The Woodville General Store, known for the past 30 some years as Burke’s Grocery, will continue to be operated by the new proprietors. The Falls have been in charge of the store since the death of Mrs. Fall’s mother, Mrs. Elizabeth Burke, in September.
Myrtle and Jimmy Falls aren’t lacking experience in the country store business. They ran the Corner Store in Sperryville from 1955 to 1965. But that job became “too confining” for Jimmy Falls and he decided to farm full-time. So Myrtle Falls began to help out in her mother’s store part-time.
Two of the houses open for tour October 18 and 19 feature building materials that were available and inexpensive for the early Rappahannock settlers and have proved durable through the years.
The “Mill House,” located on Mountain Green Farm near Washington, has a basement kitchen and massive chimney made of native fieldstone and a first floor level made from hand-hewn chestnut logs. Present occupants Steve and Margie Righter are restoring the 150-year old house.
“Captain’s Den” in Old Hollow near Sperryville is owned by Mr. and Mrs. Robert Johnson. Although built in the early 20th century, this house is also made of native materials. The exterior is made of hand-hewn chestnut logs from the “ghost forest” of the Shenandoah National Park.
One way to solve the labor problem when you have an apple crop to harvest is to advertise “pick your own apples.” Many folk from the metropolitan area did just that after Jonas Jenkins advertised his apples, suggesting a day of family fun in the country. Many families took advantage of the opportunity last Saturday and Sunday and the weather cooperated beautifully.
While commending him on his presentation, the Rappahannock County Board of Zoning Appeals unanimously followed a Planning Commission recommendation to deny Chilton Raiford’s application for a special use permit to sell shoes weekends and evenings by appointment at his residence on Route 211 west of Amissville. The action came at the Board’s Feb. 22 session.
Raiford wanted to use an accessory building on his property to store and sell the shoes as a continuation of the yard sales he had held during the summer and fall. Raiford explained that as general manager of five ladies shoe stores in the Tysons Corner area he has access to out-of-season shoes which he is able to sell at a very low price.
Zoning administrator David Konick explained that the application came under the section of the county zoning ordinance which allows retail sales in antique, craft and gift shops by special use permits on agriculturally zoned land, such as Raiford’s.” However, Konick acknowledged that the sales were “something bound a home occupation” which would be allowed by right.
Property owners listing their land with Roger Batchelder now receive wide exposure in a greatly expanded market area due to Batchelder’s affiliation with a recently formed computerized multiple-listing service, according to the local Realtor. The common database providing information to a membership of close to 10,000 agents throughout Northern Virginia was established last fall. Batchelder announced last week that he is the only Rappahannock Realtor to join.
“We’re in the money!” That’s the song the members of Rappahannock’s Water and Sewer Authority are singing after chairman Bob Dennis received word by certified mail on Tuesday of the formal award of $1.6 million for construction of Sperryville’s long delayed sewer system.
A letter from the Environmental Protection Agency’s Philadelphia office, dated Feb. 24, announced the award of a federal STEP Three grant for construction of the village’s wastewater treatment works. Maximum amount of the grant is $1,643.243, which includes basic funds of $1,499,310 and alternative funds of $143,933. Dennis explained that the alternative funds are the result of the Sperryville project’s designation as “innovative and alternative” for its incorporation of individual STEP (septic tank effluent pumps) to begin treatment of wastes before conveyance to a conventional package plant for final purification.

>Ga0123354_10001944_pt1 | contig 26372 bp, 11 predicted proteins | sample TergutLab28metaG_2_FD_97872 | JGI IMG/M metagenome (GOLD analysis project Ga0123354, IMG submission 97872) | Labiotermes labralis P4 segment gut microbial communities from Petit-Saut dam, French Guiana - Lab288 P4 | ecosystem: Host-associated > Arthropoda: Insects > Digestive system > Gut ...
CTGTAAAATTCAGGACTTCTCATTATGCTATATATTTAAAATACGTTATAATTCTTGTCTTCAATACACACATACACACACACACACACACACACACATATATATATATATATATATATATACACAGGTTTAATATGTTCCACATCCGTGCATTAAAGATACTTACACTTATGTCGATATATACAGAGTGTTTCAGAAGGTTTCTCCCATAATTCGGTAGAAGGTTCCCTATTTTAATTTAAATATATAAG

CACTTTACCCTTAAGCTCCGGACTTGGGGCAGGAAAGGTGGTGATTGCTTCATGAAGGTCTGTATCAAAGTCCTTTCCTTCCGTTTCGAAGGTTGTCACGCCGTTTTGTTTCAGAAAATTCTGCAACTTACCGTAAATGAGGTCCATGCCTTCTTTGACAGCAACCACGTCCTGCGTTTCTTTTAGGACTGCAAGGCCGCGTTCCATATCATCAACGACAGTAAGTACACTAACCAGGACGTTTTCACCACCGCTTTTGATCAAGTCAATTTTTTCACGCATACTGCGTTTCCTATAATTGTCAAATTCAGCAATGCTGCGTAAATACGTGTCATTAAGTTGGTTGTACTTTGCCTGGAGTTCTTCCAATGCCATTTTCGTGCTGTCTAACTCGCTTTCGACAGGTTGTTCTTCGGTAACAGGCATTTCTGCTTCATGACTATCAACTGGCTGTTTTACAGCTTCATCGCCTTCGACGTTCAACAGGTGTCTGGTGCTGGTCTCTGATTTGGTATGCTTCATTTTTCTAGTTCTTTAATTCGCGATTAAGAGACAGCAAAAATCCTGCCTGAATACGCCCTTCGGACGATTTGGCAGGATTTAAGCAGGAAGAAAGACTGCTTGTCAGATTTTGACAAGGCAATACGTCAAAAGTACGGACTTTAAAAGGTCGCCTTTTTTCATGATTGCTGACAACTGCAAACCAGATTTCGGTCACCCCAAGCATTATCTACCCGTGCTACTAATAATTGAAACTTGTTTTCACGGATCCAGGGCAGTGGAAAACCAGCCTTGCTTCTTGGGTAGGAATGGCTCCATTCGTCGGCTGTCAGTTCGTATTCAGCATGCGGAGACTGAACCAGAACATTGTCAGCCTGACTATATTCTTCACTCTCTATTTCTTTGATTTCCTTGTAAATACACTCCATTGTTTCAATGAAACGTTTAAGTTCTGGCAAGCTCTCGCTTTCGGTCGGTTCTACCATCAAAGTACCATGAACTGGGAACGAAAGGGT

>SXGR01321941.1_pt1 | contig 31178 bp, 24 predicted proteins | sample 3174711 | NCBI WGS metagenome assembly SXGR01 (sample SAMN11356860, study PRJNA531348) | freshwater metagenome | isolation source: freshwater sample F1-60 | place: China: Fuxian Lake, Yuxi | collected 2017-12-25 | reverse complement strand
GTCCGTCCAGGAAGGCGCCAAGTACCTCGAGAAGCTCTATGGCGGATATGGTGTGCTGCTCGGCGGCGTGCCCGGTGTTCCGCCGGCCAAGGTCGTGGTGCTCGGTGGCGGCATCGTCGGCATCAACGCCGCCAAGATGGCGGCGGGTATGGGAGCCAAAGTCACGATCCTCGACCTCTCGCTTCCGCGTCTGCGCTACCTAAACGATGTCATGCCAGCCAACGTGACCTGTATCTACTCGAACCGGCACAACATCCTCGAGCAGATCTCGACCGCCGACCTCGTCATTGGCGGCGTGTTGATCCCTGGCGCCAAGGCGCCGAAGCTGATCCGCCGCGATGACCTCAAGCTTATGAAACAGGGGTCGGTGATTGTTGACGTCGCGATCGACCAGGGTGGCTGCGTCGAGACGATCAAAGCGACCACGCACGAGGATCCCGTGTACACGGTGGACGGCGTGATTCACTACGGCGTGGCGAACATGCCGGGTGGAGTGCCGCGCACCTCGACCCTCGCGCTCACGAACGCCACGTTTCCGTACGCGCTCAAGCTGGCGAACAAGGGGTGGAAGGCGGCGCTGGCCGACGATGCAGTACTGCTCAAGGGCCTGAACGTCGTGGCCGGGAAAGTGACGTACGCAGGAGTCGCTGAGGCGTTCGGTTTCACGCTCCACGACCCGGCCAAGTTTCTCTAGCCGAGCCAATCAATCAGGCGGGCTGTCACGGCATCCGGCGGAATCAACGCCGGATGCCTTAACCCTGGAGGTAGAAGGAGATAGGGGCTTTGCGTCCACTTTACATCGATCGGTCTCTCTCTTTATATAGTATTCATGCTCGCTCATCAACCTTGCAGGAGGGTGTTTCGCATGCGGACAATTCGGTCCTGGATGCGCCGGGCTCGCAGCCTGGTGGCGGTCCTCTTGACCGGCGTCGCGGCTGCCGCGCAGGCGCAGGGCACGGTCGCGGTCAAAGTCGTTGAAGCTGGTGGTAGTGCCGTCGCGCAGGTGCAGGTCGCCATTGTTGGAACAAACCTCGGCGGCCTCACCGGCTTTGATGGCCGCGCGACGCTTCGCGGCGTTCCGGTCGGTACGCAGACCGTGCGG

In October 1989 Chris Payne watched and waited helplessly when his younger brother brother Matthew lay in pain after suffering an accident on his four-wheeler.
He had called the rescue squad, but it seemed to take forever for an ambulance to arrive, and he didn’t know what to do to help. When the ambulance finally arrived it was from the Washington Volunteer Fire Department although the Paynes live about one quarter of a mile from the Sperryville Rescue Squad building. There weren’t enough trained members of the Sperryville Squad available to make the call, he said.
By spring 1990 Chris Payne was running rescue calls with the Sperryville Volunteer Rescue Squad as a junior member. Now Matthew, 15, is a junior member, and 19-year-old Chris Payne is a regular member. Their mother Geraldine Payne, a kindergarten teacher, is also a member of the organization.
Last week Mr. Payne was recognized as one of two winners of the J.C. Penny Golden Rule Youth Volunteer Awards for Northern Virginia for his work with the rescue squad. He won a plaque, a Waterford Crystal sculpture of a flame and $1,000 for the rescue squad.
Reinhardt Lynch won a coin toss in Registrar Nancy Leake’s office on Wednesday morning to become the fifth member of the new Washington Town Council.
At the end of voting Tuesday night, Mr. Lynch as tied with Charles Eldred for the fifth seat with 49 votes each.
Electoral Board Chairman Chris Parrish and member Sheila Sweet decided to break the tie with a coin toss. Mr. Lynch and Frank Reynolds, town attorney, were present.
Melissa Dodson manned the SADD table while Adam Hasse signed his promise not to drink Saturday night. Students Against Driving Drunk are sponsoring an after-prom party at Lakeside Swim Club from midnight until 3 a.m. Sunday morning. There will be swimming, dancing, door prizes and the opportunity to sing with a karaoke machine.